I’m seeing lots of confusion around the *frequency* of breakthrough cases and the effectiveness of vaccines (in fact, a recent interview I did resulted in a confusing headline on this topic!) so let’s dive in!

Vaccine effectiveness is a relative measure, it tells us how protected you will be relative to an unvaccinated person. Even with delta, this looks ok for infections (and *very good* for severe illness)

### Scenario 1:

🤒 if an unvaccinated person has a 10% chance of getting sick

💉 and we think the vaccine effectiveness is 60%

💪 a vaccinated person’s chance of getting sick is only 4%

Why? Here’s the math:

Vaccine effectiveness is:

(risk unvaxed - risk vaxed) / (risk unvaxed)

(.10 - .04) / .10 = 0.6

-or-

Risk for vaccinated is:

risk unvaxed - (vaccine effectiveness x risk unvaxed)

.10 - (.60 x .10) = .04

But what if there is more virus around / fewer mitigation efforts in place?

### Scenario 2

With more virus around /fewer mitigation efforts in place, everyone’s risk may increase by 2.5x

🤒 an unvaccinated person has a 25% chance of getting sick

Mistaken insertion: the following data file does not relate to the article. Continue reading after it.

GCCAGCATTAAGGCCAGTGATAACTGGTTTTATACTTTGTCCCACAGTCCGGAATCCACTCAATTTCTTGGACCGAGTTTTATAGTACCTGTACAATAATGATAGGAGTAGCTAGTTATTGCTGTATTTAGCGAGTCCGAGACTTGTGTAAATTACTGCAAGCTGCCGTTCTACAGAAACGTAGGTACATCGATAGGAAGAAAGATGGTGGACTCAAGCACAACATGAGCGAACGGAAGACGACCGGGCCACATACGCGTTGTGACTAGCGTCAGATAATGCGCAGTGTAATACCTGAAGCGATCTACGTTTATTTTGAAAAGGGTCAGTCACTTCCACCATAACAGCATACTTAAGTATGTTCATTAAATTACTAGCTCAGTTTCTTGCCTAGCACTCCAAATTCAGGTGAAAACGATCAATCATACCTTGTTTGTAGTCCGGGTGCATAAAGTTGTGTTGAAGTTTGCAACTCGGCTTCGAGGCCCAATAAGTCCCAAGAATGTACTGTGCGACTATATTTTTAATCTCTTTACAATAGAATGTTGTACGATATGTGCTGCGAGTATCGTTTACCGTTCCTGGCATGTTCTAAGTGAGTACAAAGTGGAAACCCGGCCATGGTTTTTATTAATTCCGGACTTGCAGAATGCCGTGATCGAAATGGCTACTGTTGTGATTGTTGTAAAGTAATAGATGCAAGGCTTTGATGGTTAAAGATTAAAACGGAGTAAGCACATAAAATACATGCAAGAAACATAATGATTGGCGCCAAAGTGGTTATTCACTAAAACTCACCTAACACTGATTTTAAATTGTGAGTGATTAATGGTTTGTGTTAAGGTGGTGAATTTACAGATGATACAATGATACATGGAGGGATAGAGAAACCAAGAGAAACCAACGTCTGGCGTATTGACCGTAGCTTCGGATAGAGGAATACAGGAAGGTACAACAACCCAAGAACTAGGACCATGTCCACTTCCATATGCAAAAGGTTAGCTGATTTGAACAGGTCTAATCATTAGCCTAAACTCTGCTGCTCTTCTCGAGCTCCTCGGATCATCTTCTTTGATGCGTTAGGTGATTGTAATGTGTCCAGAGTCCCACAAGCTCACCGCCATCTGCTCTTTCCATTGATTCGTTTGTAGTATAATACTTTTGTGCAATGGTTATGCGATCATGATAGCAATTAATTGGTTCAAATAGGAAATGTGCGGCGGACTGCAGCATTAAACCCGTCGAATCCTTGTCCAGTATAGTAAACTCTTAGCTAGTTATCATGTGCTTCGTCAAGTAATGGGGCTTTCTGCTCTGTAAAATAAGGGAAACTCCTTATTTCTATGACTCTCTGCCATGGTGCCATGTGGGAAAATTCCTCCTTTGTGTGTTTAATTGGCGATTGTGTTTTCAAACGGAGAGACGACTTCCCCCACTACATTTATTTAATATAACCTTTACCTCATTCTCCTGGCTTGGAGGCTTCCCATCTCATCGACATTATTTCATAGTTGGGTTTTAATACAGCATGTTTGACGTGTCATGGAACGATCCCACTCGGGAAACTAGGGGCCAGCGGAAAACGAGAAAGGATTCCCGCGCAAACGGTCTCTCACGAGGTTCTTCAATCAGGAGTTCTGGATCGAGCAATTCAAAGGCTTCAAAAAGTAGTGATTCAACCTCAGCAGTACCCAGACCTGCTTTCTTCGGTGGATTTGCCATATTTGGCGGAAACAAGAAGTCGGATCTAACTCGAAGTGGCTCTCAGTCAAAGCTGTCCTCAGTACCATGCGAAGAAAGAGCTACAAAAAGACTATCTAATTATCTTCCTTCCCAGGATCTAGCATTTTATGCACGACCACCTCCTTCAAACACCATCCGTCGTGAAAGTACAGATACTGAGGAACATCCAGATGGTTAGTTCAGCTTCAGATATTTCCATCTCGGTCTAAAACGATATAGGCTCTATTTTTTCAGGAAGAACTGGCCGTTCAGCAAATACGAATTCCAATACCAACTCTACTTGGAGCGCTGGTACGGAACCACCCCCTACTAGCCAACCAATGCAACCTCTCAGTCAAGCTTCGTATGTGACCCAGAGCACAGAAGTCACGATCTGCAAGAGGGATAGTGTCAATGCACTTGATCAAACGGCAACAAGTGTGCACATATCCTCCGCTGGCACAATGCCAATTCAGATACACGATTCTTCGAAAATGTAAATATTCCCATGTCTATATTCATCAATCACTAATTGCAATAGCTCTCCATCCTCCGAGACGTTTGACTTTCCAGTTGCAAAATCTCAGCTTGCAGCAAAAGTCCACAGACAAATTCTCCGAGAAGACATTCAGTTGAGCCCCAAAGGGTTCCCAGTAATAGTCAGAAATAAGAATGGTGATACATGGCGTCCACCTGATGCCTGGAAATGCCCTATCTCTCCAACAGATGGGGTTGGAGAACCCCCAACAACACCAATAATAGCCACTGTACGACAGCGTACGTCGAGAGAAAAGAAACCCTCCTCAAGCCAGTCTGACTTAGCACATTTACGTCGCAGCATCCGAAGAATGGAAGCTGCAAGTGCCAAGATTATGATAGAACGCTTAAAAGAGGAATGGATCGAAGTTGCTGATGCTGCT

💉 we still think the vaccine effectiveness is 60%

💪 a vaccinated person’s chance of getting sick is 10%

In these scenarios, the vaccine effectiveness didn’t change, but the risk for the vaccinated increased because the overall risk increased. In fact in Scenario 2 the risk to the vaccinated person was equal to the risk of the unvaccinated person in Scenario 1!

Why does this matter? Breakthrough cases are going to be more frequent for this exact reason. It doesn’t mean the vaccine isn’t effective, it means everyone’s baseline risk is increasing because Covid-19 is just more prevalent everywhere.

There is hope, though! There are many things we can do to bring that baseline risk back down!

💉 get more people vaccinated

😷 mask up

🧪 make liberal use of testing

⚠️ use caution when possible until things improve